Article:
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Emotional Instability: Help For Borderline Traits

Stop Sabotaging CoverWe’re continuing our discussion about borderline personality traits with author Debbie Corso of DBT Path. I

In these posts, Debbie will give us insight into self-sabotaging behaviors as well as practical skills that can help us move forward.

Today we’re discussing the trait of emotional instability.

This is one of the primary symptoms I suffered from and quite common.

Being extremely emotionally sensitive, and not having tools to manage the intense effect which even minor events can have on our emotions, results in emotional instability. This may include mood swings, impulsiveness, and often, an inability to follow through on things such as goals, school, and work.

People with this trait feel like they’re at the mercy of their emotions. They often feel as if they are at an intensity-level of twelve on a scale of one to ten. Their emotional states are very changeable, too, and may switch back and forth.

In an effort to cope with the distress, the sufferer will  turn to coping behaviors that provide a sense of relief—in the moment. But these behaviors are self-sabotaging and potentially very harmful.

Self-harm and mutilation, substance abuse, reckless driving, spending, and in the heat of the emotional moment, quitting important things like school, job, or a relationship are all flawed coping systems.

Can you give a us a real-life example?

In the past, I would become extremely emotionally unstable if I had to spend an evening alone.  I lived with a partner who traveled quite a bit for business, and when he would leave, I would become a shell of myself.

I’d lose my appetite and even get sick to my stomach from the anxiety that being alone provoked. I wasn’t able to sleep. Not eating properly and regularly and not getting enough sleep only made me more emotionally vulnerable and unstable.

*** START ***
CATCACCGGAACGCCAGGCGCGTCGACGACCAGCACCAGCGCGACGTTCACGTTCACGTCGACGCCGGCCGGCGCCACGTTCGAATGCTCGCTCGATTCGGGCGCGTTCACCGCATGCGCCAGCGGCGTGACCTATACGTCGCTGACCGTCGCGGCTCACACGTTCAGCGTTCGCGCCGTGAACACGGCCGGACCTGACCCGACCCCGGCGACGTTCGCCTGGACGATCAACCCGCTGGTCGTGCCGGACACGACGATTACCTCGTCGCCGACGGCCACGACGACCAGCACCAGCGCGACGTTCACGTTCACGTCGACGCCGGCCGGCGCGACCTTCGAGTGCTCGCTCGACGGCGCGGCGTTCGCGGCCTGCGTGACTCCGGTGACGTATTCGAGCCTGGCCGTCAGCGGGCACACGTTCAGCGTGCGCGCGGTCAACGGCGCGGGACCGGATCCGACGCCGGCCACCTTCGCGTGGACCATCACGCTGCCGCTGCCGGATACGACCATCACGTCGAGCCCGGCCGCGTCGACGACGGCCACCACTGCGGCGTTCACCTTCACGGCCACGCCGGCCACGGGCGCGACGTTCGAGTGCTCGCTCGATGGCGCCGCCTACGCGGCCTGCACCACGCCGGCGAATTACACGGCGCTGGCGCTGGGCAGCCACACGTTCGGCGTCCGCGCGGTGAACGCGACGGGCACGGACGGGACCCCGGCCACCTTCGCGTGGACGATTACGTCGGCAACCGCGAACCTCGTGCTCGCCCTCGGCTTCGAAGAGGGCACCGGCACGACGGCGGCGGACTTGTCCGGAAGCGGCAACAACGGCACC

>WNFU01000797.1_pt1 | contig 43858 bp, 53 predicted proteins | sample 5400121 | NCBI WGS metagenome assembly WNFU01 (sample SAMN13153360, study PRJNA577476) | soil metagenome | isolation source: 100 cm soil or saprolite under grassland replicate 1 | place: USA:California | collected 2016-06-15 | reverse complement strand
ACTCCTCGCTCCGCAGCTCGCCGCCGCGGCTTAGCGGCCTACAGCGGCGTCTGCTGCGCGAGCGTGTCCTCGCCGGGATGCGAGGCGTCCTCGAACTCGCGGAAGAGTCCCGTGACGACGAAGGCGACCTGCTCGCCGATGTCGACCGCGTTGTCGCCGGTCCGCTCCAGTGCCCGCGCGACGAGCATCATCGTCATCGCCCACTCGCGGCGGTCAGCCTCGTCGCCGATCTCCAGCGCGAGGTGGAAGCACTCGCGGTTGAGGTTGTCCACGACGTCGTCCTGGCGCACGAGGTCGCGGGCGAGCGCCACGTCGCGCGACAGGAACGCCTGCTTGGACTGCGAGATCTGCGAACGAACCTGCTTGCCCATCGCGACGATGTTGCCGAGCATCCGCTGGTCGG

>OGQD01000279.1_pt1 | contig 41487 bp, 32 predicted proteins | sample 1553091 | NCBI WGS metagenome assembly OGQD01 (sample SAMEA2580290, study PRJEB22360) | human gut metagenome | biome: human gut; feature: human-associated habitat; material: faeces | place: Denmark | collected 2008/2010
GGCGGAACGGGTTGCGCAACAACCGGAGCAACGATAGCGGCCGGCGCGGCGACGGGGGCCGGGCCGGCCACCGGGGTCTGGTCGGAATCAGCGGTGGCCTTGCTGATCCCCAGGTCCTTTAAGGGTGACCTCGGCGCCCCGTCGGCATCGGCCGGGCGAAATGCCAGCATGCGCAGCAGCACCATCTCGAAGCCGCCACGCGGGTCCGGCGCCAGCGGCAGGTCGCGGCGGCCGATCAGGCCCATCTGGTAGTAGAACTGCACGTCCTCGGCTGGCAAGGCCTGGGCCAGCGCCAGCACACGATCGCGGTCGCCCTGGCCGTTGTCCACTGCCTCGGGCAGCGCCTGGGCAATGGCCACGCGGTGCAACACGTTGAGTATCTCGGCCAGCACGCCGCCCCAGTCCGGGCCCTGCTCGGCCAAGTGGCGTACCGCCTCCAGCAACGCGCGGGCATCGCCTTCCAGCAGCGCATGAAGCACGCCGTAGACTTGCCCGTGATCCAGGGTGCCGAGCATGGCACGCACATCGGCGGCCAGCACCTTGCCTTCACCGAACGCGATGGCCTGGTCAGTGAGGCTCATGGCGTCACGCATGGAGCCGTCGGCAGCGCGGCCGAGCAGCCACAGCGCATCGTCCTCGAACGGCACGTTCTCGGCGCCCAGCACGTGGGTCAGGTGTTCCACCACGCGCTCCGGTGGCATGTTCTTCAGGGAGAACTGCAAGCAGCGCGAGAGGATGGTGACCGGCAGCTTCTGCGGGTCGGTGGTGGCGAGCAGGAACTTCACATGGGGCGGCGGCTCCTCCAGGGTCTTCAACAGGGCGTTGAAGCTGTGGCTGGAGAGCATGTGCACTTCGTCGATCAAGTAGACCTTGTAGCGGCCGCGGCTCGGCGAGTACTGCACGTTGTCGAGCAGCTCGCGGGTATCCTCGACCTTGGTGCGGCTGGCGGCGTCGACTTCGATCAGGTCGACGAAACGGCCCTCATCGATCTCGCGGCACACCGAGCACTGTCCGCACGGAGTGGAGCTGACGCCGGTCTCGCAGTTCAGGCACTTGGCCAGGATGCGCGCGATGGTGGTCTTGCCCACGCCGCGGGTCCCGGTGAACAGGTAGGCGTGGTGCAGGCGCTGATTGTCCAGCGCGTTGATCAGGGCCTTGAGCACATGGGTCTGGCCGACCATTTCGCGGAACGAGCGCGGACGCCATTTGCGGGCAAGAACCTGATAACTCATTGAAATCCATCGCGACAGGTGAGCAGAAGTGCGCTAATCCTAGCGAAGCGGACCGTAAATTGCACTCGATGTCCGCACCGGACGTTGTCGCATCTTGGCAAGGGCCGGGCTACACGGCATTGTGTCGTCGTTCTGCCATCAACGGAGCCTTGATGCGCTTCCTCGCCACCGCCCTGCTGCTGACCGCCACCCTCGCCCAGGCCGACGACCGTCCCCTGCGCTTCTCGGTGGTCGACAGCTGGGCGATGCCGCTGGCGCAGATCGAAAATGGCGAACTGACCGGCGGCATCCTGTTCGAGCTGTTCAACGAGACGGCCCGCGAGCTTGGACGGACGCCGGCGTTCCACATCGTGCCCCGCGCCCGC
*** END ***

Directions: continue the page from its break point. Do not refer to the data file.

It became a vicious cycle. The fear of being alone was overwhelming to the point of being intolerable.  I’d go to the emergency room for help and reassurance, because it truly felt like an emergency to me at the time.

As I began to learn Emotion Regulation skills, I was able to reduce my suffering when I had to spend time alone.  One of the skills that was most effective with this particular issue was practicing a set of skills from the DBT Path Emotion Regulation module called:

PLEASE: Taking Care of Your Mind By Taking Care of Your Body.

The acronym stand for:

PL—Treat Physical Illness

E—Balance Eating

A—Avoid mood-Altering drugs

S—Balance Sleep

E —Get Exercise

By practicing this skill set, we reduce our emotional vulnerability by tending to our body’s physical needs – even if we don’t feel like doing so!  This self-care is what can make all of the difference with an episode of emotional instability.  It can shorten the episode and help us to experience less suffering and potential behavioral consequences.

PLEASE: Taking Care of Your Mind By Taking Care of Your Body, is an example of an emotional regulation skill the reader can easily try.

As we work together, our students learn how emotions work and come to recognize the transient nature of emotional states. They learn how to regulate the intensity and shifting of their emotions.

With practice, confidence builds. As suffering is relieved in a healthy way, without the consequences associated with their old behaviors, we often see a reduction in harmful behaviors.  Life becomes less chaotic.

Debbie, thanks so much for sharing your personal experiences, insights into borderline traits, and amazing DBT skills.

Debbie Corso, is a pioneering mental-health blogger, author, and teacher who has blogged about living with borderline personality disorder. Using Dialectical Behavior Therapy (DBT) she has overcome the symptoms of BPD. Together with therapist Alicia Paz, she helps others with BPD and BPD traits in her online program, DBT Path. She’s the author of two books about BPD. Today, Debbie no longer meets the criteria for a BPD diagnosis.

Emotional Instability: Help For Borderline Traits


Richard Zwolinski, LMHC, CASAC & C.R. Zwolinski

Richard Zwolinski, LMHC, CASAC is the author of Therapy Revolution: Find Help, Get Better, and Move On Without Wasting Time or Money and is licensed in addiction and psychotherapy with over 25 years experience as well as a consultant to organizations and companies in the fields of mental health and addiction. He is the executive director of an outpatient behavioral health program. Learn more about Richard here.


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APA Reference
& C.R. Zwolinski, R. (2014). Emotional Instability: Help For Borderline Traits. Psych Central. Retrieved on April 7, 2020, from https://blogs.psychcentral.com/therapy-soup/2014/04/emotional-instability-help-for-borderline-traits/

 

Last updated: 24 Apr 2014
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